“False claims of anti-Semitism have been used throughout Northwestern’s history to shut down student activists,” they note. “As we have been saying for months, we envision a world without state-sanctioned violence: from Evanston to Lagos to Bethlehem, cops have got to go.”
In their own open letter, NU Jewish Students and Alumni directly challenged the use of anti-Semitism to smear those protesting racism, unequivocally rejecting “Schapiro’s accusations of anti-Semitism and standing in solidarity with the abolitionists leading NU Community Not Cops.”
We lift up the Jewish principle of pikuach nefesh, which states that the preservation of human life overrides virtually any law, and even demands violation of law when life is at stake. We see through President Schapiro’s attempts to distract from the holy work of abolition and ask that our Jewish community and allies continue to show up for daily actions until Northwestern abolishes its police.
In this moment, when the reality of racism and its impact are impossible to ignore, it is disappointing to have the leader of a respected university react as President Schapiro has. It illustrates how difficult it is to undo the white dominance baked into our institutional realities. It tells us that business as usual is no longer acceptable. The urgent need to finally address what 400 years of white dominance has caused requires organizational leaders to step forward and step out of their personal comfort zones. It requires hearing demands like those of NUCNC from a differing perspective, one that understands the life reality of those who have been and remain oppressed. It sadly brings back images of the brutality on the Edmund Pettis bridge in Selma as police rioters responded to their march as the crime and looked away from the brutal reality that brought them there.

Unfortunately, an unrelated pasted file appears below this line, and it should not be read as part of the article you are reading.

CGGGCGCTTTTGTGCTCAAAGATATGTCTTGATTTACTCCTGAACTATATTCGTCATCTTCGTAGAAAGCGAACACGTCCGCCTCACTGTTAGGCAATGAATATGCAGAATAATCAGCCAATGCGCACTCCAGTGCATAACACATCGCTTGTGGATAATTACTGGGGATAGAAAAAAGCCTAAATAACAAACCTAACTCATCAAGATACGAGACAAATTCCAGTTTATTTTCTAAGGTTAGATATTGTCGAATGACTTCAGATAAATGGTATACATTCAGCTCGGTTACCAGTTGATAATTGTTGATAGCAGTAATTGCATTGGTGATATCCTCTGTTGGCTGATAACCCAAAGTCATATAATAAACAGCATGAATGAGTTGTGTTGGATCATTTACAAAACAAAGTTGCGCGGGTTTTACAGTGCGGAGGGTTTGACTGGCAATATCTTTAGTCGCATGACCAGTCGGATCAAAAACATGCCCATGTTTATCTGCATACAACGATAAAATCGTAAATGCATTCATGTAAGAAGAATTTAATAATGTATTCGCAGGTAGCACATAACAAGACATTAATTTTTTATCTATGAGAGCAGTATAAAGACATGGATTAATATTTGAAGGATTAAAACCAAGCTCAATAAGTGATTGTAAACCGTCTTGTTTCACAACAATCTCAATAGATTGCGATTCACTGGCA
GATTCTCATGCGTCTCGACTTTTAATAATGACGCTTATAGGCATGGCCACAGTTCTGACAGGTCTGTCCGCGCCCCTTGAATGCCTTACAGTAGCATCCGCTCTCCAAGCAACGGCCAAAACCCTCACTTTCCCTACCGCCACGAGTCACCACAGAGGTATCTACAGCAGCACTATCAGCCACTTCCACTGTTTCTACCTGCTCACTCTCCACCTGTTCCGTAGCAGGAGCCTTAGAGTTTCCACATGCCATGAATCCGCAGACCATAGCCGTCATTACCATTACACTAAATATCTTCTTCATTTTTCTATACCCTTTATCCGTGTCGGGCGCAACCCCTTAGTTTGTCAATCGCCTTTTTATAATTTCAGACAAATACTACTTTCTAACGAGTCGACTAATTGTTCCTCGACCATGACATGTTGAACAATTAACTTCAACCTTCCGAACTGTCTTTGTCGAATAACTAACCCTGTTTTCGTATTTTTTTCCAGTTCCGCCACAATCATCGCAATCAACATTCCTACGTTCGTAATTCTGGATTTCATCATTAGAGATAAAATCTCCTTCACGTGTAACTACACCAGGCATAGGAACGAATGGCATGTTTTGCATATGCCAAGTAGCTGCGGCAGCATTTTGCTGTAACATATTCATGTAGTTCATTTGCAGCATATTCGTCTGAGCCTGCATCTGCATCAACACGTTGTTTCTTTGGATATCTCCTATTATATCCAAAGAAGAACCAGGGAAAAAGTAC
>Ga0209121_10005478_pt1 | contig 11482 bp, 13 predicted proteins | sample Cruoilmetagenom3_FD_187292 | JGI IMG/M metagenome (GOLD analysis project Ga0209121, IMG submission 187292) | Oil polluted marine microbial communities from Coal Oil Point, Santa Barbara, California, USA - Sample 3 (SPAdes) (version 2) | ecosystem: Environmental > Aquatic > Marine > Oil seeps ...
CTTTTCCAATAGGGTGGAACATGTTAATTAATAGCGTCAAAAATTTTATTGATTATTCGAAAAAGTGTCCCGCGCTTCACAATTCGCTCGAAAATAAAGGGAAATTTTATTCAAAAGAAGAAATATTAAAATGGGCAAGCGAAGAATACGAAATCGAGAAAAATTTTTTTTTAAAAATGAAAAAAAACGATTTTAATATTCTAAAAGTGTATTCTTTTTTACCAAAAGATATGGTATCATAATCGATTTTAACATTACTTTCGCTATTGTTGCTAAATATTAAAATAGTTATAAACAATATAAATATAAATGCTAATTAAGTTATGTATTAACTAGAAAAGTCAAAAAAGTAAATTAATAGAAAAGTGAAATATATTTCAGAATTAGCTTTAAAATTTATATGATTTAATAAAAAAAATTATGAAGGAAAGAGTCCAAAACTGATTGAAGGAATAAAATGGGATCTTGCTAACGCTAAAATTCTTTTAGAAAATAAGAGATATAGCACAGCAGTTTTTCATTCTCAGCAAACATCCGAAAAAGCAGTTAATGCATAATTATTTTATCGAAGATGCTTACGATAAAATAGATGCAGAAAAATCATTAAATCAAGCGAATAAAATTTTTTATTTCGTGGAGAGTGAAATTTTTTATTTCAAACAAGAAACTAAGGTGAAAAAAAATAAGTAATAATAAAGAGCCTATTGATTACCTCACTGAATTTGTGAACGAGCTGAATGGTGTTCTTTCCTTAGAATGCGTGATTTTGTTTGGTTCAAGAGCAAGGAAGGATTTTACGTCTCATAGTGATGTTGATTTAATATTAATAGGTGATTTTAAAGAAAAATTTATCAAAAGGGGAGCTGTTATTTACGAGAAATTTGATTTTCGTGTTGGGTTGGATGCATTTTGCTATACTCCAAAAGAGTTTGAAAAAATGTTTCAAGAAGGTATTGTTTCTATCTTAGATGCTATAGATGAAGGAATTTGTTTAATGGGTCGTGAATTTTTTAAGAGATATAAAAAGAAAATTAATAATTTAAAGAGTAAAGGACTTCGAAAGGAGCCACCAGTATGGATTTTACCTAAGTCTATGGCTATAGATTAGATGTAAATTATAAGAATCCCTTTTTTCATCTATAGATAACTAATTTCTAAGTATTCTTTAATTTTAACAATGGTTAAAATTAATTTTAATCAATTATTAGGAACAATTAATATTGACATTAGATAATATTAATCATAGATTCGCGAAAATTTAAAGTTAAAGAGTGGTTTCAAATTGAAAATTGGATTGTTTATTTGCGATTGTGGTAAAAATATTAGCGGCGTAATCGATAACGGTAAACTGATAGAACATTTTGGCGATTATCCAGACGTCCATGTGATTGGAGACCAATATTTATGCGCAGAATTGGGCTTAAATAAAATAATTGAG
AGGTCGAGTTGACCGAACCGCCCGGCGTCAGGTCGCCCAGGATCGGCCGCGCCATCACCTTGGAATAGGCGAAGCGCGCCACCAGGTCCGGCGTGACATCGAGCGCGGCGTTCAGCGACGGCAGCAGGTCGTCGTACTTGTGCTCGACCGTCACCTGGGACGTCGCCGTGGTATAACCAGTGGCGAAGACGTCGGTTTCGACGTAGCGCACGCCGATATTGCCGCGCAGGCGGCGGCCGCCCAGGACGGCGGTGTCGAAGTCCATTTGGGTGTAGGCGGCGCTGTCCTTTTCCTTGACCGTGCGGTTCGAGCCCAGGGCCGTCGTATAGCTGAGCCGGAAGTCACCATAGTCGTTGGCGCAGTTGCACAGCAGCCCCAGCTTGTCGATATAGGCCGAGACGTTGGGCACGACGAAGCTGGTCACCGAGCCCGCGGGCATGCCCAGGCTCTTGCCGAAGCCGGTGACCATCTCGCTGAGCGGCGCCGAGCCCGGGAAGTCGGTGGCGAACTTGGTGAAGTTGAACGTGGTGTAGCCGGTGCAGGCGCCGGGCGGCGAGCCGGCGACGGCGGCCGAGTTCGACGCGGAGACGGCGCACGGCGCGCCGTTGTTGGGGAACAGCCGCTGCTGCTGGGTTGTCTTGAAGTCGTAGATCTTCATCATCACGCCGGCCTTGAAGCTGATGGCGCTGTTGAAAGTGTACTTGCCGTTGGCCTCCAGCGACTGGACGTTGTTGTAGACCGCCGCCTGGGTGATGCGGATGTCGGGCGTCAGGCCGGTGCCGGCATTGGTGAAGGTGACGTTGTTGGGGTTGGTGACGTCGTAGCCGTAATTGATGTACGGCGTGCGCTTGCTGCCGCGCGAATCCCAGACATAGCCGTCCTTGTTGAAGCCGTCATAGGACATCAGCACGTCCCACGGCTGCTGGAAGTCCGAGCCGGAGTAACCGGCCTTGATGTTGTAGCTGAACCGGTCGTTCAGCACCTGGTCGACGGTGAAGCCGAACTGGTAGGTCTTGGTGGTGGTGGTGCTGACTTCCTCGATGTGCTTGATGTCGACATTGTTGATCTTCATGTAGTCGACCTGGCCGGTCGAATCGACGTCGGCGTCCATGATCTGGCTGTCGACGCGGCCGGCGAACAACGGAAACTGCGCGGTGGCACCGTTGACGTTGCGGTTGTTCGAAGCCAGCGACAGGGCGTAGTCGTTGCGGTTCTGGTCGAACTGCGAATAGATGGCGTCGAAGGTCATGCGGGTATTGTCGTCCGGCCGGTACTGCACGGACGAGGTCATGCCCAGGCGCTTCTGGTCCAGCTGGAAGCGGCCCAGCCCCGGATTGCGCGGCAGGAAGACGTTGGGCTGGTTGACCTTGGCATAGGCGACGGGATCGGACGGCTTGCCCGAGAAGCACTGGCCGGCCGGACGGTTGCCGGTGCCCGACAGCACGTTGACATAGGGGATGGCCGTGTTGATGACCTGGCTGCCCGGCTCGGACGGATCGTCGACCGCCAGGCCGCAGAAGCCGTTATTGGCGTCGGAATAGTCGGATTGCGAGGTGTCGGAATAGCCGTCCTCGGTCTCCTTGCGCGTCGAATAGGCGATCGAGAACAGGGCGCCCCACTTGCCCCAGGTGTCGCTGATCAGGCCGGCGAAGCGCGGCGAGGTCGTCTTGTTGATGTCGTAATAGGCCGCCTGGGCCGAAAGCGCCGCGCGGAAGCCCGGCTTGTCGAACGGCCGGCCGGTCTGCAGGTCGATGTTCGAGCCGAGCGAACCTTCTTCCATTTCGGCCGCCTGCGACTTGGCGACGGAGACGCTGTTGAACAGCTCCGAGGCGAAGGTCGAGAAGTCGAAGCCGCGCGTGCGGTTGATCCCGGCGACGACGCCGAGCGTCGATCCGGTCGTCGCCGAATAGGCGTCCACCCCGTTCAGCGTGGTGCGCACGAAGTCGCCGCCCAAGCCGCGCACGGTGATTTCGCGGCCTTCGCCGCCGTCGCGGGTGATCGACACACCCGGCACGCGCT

For this writer, it is even more disheartening to have one evil—that of anti-Semitism—used to deflect and minimize the evil of racism. The safety and security of one community can never be allowed to be used as a shield for the harm being done to another. The security of one cannot be achieved by leaving others at risk and vulnerable. President Schapiro should be ashamed of himself, and the entire university leadership alongside him.—Martin Levine